2000-2005

The first step towards co-operation between Abkhazia and Transnistria (Pridnestrovie) was taken immediately after the end of the Abkhazian-Georgian War when their foreign ministries signed the first co-operation agreement.[8] Then, in Tiraspol from 20-22 November 2000, the Foreign Ministers of Abkhazia, Artsakh (Nagorno-Karabakh), South Ossetia, and Transnistria (Pridnestrovie) decided to establish a permanent coordinating body – the Meeting of Foreign Ministers.[9] According to another source, the body was called the Committee of Foreign Ministers of Unrecognized States, and the agreement on creating it was signed during the meeting.[10] In addition, an expert-level advisory council was created to carry out preparatory work between meetings, which should be held at least twice a year.[11]

For the next meeting of the foreign ministers of Abkhazia, Artsakh (Nagorno-Karabakh), the Pridnestrovian Moldavian Republic (Transnistria), and South Ossetia, which took place in Stepanakert[note 1] (Khankendi)[note 2] on 2-3 July 2001, the advisory council developed regulations for the organization, which were adopted at the meeting.[12] A Joint Statement and a Final Communiqué were adopted. Observers assessed the appearance of the conference mostly with skepticism, with Nezavisimaya Gazeta referring to it as the "Union of the Marginalized".[13][14][15] Initially, there was also a proposal to name the conference NATO-2 (Nagorno-Karabakh Republic, Abkhazia, Transnistria, and Ossetia).[16]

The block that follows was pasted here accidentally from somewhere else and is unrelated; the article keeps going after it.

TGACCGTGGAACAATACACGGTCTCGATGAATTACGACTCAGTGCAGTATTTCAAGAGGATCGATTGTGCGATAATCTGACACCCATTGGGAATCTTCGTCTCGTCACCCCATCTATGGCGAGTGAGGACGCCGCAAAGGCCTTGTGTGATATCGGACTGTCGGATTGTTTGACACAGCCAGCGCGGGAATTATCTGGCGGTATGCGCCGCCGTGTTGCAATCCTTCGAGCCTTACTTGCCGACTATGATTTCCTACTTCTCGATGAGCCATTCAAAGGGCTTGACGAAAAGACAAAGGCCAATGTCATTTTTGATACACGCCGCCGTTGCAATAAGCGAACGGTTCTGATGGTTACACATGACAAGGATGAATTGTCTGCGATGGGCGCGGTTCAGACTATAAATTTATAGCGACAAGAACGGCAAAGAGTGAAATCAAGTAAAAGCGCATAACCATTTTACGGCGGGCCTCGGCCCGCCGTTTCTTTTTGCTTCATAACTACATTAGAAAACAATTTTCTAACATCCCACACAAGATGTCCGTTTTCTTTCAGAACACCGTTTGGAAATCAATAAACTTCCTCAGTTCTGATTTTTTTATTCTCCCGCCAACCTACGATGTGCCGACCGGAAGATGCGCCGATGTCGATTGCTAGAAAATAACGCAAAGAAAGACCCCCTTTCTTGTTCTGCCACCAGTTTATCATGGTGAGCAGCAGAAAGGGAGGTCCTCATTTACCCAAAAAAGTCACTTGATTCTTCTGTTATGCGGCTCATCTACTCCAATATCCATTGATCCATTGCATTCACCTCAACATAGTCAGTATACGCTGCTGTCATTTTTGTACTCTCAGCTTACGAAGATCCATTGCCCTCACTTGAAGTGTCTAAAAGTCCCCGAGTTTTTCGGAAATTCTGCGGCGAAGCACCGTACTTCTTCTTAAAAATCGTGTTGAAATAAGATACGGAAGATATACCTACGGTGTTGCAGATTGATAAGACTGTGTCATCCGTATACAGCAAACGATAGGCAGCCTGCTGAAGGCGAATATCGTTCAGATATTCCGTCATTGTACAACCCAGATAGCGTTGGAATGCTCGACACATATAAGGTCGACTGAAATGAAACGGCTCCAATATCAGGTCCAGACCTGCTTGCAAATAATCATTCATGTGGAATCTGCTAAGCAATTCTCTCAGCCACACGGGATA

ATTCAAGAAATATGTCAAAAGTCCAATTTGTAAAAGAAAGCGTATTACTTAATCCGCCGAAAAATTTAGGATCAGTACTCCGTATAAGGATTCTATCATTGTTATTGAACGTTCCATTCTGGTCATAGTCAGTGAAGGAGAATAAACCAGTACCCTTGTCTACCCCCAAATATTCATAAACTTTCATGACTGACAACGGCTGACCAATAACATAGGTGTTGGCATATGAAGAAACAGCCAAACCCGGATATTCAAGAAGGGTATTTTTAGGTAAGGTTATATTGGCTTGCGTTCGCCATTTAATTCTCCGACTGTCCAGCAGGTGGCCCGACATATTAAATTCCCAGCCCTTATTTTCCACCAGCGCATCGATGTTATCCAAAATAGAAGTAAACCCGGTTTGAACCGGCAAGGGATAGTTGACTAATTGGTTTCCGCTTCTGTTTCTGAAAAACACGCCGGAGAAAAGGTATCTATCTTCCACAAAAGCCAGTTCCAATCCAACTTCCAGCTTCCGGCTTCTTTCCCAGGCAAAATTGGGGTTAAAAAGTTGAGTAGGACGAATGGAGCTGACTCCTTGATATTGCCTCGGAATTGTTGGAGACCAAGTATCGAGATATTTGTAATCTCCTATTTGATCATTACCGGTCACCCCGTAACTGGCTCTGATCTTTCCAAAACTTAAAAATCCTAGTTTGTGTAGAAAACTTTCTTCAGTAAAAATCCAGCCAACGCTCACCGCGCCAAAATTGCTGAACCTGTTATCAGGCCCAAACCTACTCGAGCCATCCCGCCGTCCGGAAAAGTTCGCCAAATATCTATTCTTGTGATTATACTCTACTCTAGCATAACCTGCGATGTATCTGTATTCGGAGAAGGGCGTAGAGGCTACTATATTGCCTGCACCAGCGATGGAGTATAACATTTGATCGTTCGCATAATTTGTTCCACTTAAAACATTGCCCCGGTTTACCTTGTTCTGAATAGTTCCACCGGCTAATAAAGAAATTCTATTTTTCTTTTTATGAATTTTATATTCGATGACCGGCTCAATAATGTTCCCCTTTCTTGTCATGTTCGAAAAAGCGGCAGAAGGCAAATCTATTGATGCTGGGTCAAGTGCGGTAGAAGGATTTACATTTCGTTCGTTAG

On 22 August 2001, a Protocol on co-operation and consultations between the Ministries of Foreign Affairs of the Republic of Abkhazia and the Pridnestrovian Moldavian Republic was signed in Sukhumi. The Protocol is one of a number of documents regulating relations between the two republics at the diplomatic level.[13] After Stepanakert, the name CIS-2 (Commonwealth of Unrecognized States) became widespread, and the founders began using it. For example, in 2005, the head of the Foreign Ministry of the Pridnestrovian Moldavian Republic contrasted the CIS-2 and GUAM.[17]